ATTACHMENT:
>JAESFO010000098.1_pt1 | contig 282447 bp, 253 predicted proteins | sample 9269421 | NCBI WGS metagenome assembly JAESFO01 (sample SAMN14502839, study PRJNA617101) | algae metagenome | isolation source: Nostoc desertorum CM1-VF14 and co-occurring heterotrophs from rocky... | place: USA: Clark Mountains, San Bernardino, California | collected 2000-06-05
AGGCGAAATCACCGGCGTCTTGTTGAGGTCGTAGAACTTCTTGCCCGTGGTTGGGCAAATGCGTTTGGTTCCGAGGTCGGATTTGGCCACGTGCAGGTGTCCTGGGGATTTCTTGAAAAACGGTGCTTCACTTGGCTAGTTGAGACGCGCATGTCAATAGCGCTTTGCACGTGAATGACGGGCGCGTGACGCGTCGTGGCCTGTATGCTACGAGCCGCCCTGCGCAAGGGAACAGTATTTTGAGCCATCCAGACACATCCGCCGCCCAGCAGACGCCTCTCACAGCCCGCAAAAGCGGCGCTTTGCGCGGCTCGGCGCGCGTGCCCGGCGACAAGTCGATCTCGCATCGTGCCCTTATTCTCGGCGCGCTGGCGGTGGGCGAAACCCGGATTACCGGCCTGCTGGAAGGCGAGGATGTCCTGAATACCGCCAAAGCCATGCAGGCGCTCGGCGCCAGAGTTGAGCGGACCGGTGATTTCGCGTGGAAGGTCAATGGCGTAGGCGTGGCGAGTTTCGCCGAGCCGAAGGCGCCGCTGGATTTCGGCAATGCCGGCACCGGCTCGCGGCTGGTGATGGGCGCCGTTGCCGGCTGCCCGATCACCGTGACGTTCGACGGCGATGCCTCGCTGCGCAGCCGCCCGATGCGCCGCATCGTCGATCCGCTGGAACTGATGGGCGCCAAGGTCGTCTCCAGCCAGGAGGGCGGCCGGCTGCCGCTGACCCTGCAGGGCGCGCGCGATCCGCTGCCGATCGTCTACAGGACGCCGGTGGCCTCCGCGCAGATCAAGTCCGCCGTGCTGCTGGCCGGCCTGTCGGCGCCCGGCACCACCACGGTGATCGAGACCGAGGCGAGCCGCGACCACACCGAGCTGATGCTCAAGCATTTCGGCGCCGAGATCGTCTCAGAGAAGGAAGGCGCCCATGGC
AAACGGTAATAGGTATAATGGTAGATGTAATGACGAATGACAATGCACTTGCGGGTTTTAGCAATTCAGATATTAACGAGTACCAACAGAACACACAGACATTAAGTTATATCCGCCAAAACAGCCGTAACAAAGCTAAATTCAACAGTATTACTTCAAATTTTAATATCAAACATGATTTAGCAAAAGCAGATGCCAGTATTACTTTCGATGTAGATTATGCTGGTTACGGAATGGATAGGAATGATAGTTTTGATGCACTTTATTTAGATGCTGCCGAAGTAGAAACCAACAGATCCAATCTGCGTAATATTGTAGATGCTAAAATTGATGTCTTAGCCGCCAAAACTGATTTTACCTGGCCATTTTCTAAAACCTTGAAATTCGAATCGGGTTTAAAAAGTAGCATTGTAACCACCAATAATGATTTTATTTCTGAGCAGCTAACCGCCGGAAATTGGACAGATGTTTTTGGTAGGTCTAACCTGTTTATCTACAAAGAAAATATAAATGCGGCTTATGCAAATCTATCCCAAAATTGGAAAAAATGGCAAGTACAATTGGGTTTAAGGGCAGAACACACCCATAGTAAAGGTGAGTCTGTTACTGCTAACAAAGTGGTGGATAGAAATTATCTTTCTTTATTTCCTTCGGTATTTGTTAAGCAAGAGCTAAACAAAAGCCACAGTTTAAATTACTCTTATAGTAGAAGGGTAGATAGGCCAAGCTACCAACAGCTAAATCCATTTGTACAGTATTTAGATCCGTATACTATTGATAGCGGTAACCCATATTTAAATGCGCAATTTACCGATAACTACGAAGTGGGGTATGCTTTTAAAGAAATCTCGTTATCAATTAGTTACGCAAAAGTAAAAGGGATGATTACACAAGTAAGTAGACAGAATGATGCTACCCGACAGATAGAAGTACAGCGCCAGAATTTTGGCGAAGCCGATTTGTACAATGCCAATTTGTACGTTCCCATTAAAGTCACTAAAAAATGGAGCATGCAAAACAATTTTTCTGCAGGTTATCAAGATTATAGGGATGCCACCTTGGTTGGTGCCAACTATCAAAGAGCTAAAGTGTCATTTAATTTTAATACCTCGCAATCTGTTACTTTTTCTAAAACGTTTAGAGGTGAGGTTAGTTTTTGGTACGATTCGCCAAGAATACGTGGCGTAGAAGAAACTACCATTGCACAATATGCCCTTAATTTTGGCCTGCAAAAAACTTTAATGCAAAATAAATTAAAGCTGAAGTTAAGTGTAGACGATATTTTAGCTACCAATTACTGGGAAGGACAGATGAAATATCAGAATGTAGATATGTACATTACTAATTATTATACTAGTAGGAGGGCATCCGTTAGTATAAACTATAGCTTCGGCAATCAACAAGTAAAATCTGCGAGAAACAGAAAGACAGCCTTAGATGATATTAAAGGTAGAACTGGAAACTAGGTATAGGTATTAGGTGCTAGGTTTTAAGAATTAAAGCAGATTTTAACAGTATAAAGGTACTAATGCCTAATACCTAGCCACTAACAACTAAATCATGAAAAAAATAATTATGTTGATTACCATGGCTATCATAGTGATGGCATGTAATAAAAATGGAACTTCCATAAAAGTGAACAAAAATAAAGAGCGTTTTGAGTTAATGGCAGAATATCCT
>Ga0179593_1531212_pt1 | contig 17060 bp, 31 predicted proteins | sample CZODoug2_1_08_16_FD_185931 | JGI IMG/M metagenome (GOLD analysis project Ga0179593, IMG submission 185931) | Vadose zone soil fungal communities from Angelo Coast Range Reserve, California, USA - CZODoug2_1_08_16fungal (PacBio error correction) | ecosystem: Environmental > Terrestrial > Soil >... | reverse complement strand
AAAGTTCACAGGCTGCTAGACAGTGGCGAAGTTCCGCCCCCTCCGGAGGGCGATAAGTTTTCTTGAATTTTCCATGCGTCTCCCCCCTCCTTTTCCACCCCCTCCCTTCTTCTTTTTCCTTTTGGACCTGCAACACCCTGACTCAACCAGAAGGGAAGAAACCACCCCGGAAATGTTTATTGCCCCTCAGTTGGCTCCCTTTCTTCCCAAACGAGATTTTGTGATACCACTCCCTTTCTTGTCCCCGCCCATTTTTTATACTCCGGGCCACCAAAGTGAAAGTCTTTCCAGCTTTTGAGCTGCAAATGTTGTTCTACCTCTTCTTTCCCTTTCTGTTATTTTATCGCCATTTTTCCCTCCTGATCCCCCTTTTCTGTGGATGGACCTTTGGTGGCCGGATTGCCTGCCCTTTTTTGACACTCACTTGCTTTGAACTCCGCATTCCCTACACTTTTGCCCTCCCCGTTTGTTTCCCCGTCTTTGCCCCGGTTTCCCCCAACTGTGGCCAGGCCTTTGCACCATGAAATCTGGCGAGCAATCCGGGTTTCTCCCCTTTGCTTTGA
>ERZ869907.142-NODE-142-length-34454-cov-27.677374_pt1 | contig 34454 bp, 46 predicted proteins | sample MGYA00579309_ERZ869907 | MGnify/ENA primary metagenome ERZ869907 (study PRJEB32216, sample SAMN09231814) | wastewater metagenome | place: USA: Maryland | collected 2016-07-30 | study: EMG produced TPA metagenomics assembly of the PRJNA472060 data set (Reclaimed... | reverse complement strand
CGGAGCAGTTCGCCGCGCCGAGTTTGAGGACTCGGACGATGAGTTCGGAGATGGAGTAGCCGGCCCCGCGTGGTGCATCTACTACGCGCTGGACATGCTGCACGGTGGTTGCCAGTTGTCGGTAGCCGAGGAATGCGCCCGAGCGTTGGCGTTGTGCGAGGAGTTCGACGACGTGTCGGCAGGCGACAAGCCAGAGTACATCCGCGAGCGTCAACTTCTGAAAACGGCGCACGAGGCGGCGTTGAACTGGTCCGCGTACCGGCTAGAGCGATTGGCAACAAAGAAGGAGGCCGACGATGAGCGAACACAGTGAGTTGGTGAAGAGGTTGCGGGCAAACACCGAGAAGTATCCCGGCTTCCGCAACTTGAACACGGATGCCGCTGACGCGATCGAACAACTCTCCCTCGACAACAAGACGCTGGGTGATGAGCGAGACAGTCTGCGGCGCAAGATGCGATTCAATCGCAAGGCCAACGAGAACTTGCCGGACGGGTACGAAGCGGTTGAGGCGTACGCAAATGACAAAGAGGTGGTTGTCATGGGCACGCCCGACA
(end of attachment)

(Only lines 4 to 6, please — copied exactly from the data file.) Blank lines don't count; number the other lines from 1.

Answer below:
>Ga0179593_1531212_pt1 | contig 17060 bp, 31 predicted proteins | sample CZODoug2_1_08_16_FD_185931 | JGI IMG/M metagenome (GOLD analysis project Ga0179593, IMG submission 185931) | Vadose zone soil fungal communities from Angelo Coast Range Reserve, California, USA - CZODoug2_1_08_16fungal (PacBio error correction) | ecosystem: Environmental > Terrestrial > Soil >... | reverse complement strand
AAAGTTCACAGGCTGCTAGACAGTGGCGAAGTTCCGCCCCCTCCGGAGGGCGATAAGTTTTCTTGAATTTTCCATGCGTCTCCCCCCTCCTTTTCCACCCCCTCCCTTCTTCTTTTTCCTTTTGGACCTGCAACACCCTGACTCAACCAGAAGGGAAGAAACCACCCCGGAAATGTTTATTGCCCCTCAGTTGGCTCCCTTTCTTCCCAAACGAGATTTTGTGATACCACTCCCTTTCTTGTCCCCGCCCATTTTTTATACTCCGGGCCACCAAAGTGAAAGTCTTTCCAGCTTTTGAGCTGCAAATGTTGTTCTACCTCTTCTTTCCCTTTCTGTTATTTTATCGCCATTTTTCCCTCCTGATCCCCCTTTTCTGTGGATGGACCTTTGGTGGCCGGATTGCCTGCCCTTTTTTGACACTCACTTGCTTTGAACTCCGCATTCCCTACACTTTTGCCCTCCCCGTTTGTTTCCCCGTCTTTGCCCCGGTTTCCCCCAACTGTGGCCAGGCCTTTGCACCATGAAATCTGGCGAGCAATCCGGGTTTCTCCCCTTTGCTTTGA
>ERZ869907.142-NODE-142-length-34454-cov-27.677374_pt1 | contig 34454 bp, 46 predicted proteins | sample MGYA00579309_ERZ869907 | MGnify/ENA primary metagenome ERZ869907 (study PRJEB32216, sample SAMN09231814) | wastewater metagenome | place: USA: Maryland | collected 2016-07-30 | study: EMG produced TPA metagenomics assembly of the PRJNA472060 data set (Reclaimed... | reverse complement strand